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Domestic brands in the Arabian Gulf have become worthy competitors to overseas franchisors, says Sanjay Duggal
It wasn’t too long ago that starry-eyed investors from the Arabian Gulf were singularly obsessed with franchised brands from abroad. Quality domestic franchises were few and far between, and were largely seen as inferior to their predominantly western counterparts, who took full advantage of the resulting seller’s market.
All that has changed quite dramatically. Today, local and expatriate entrepreneurs are churning out food and retail concepts that are original, regionally relevant and even audacious. Many are on a roll and have sold multiple franchises within the UAE, GCC and beyond.
As a result, with the exception of truly global top tier franchises (most of which have already been taken), franchisors aspiring to operate in this part of the world increasingly face a serious challenge from local brands. The inexorable shift in the Arabian Gulf franchising landscape can be attributed to the following:
1. A distinctly improved comprehension of international franchising
Thanks to major public and private sector initiatives, people in the Gulf are more informed about franchising than at any other time in the past. Franchising events, workshops and seminars are widely accessible and facilitate informed decision making, especially with regard to domestic franchise options.
2. Better understanding of the franchising equation
Franchisor’s proposition = comprehensive operating system + brand equity (in operating territory). Without local recognition, a brand’s renown in its country of origin or other territories is largely irrelevant. Investors have now understood and internalized this.
3. High profile overseas failures:
Several big franchised brands have visibly, and in some cases, quite spectacularly failed in the region – shuttered stores, unpaid salaries, trail of creditors and all. These high-profile failures have conspicuously underscored the fallibility of the international franchise route.
4. Changing customer demographics:
A high percentage of the regional population is that of Millennials, a demographic notorious for rejecting the status quo. Many international franchisors have struggled to accommodate this new reality while remaining financially viable in overseas markets.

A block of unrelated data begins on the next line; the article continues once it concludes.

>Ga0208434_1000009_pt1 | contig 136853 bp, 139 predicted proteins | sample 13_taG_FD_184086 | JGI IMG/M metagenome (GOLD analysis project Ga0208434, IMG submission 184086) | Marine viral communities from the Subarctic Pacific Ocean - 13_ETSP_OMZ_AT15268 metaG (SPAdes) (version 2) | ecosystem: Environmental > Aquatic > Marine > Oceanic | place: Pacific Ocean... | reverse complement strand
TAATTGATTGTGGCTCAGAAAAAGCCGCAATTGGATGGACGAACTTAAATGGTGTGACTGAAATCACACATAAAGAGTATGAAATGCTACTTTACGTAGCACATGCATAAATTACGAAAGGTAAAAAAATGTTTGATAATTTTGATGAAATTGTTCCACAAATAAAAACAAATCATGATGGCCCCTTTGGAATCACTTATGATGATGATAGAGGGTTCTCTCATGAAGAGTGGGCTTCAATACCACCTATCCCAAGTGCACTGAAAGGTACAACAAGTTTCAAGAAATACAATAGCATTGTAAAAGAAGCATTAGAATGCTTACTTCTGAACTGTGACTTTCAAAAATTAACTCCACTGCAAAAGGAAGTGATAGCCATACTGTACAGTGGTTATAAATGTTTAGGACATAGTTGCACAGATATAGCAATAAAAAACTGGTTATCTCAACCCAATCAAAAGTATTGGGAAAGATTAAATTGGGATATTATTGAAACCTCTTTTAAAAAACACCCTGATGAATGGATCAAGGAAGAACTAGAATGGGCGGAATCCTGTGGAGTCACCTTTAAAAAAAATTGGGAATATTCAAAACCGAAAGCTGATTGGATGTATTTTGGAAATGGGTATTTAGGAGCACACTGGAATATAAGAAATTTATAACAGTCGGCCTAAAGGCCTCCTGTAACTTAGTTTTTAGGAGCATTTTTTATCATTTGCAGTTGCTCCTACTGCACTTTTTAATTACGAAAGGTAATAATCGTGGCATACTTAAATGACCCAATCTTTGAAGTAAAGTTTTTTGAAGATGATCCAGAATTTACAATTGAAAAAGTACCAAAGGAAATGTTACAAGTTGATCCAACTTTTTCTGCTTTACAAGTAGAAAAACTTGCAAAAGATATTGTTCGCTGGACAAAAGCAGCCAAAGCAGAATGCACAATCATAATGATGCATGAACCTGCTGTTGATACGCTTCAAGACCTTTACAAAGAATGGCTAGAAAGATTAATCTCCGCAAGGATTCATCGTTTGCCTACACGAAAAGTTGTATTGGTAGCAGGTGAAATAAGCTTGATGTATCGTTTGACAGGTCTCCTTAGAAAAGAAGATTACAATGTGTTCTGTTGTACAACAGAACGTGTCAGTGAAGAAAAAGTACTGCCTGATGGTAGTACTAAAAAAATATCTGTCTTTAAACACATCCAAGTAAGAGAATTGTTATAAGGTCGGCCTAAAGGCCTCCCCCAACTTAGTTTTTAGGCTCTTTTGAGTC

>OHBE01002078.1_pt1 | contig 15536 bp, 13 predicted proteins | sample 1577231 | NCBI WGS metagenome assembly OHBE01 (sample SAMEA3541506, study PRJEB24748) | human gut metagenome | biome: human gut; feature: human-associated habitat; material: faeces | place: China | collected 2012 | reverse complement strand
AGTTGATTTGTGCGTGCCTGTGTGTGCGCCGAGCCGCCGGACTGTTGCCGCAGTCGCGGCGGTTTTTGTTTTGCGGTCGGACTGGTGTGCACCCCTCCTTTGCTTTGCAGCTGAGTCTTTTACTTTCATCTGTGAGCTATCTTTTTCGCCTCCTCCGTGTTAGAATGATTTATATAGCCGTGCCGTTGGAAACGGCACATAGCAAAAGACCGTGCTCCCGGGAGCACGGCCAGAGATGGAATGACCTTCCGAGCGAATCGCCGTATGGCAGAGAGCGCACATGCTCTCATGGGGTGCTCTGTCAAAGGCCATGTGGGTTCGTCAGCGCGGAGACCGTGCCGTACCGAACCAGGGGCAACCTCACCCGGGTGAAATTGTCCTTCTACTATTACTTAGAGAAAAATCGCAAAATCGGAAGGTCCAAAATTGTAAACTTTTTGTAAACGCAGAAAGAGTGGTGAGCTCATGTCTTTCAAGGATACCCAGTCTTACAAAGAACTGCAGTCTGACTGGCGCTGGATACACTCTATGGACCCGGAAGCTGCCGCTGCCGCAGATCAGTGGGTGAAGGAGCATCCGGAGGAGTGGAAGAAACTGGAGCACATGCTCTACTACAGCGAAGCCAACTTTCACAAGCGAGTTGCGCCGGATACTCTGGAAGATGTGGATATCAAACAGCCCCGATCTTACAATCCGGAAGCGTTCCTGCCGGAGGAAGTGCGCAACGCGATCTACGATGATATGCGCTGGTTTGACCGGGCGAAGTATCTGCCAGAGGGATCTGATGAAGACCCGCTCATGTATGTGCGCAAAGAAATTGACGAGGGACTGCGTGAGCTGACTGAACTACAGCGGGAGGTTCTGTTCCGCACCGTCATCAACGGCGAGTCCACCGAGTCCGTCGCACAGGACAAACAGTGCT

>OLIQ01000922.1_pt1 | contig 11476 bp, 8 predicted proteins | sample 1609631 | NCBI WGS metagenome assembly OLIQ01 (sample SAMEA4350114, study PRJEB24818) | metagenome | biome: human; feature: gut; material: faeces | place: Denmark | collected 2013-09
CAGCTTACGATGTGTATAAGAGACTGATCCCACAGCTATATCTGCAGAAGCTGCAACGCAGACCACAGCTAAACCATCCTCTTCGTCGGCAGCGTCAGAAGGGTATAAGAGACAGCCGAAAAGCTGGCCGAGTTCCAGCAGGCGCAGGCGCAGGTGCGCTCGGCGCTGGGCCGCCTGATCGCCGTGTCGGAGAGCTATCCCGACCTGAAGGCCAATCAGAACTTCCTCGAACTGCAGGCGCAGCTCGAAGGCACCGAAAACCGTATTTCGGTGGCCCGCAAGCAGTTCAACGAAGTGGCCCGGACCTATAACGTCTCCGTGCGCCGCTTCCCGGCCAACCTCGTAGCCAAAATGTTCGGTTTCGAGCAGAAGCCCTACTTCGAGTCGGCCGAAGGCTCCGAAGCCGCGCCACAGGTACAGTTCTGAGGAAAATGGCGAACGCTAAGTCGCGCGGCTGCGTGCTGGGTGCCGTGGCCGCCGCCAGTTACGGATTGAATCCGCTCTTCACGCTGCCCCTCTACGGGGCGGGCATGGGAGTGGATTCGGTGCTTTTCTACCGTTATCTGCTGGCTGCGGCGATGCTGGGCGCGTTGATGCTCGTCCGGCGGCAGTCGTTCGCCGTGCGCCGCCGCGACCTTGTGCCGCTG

5. Inability of overseas franchisors to serve prospective single unit franchisees.
To overcome the challenge of distance and capital needs, big name franchising has largely been a corporate domain in the Gulf. Furthermore, franchisors favour area development agreements that inherently disallow sub franchising. This leaves individual investors with slim pickings and creates a gap that local brands are happy to fill.
6. Greater receptivity to new ideas
With the changing times, customers of the region are far more open to embracing new ideas and concepts. And their perception of ‘good’ emanates from brand experience rather than preconceived notions about its origin.
7. Differences of time and geography
With a collective Friday-Saturday-Sunday weekend between East and West, and major time differences to boot, communication gaps compromise the franchisee’s business in multiple ways. Field support severely restricted by distance only exacerbates the situation. Consequently, many investors are insisting on nothing less than a full-time local presence of franchisor personnel – something that local franchisors bring to the table by default.
8. More options for investors
Besides buying a home-grown franchise headquartered in the region, the increased availability of quality consulting services has made development of one’s own original concept a very feasible option. Hence, in a way, overseas franchisors with limited local recognition are also competing with businesses that haven’t even started yet. As the region embraces the democratization of franchising, the playing field will keep levelling out and merit, not origins will continue to have the bigger say. And that can only be good news for any franchisor worth his salt.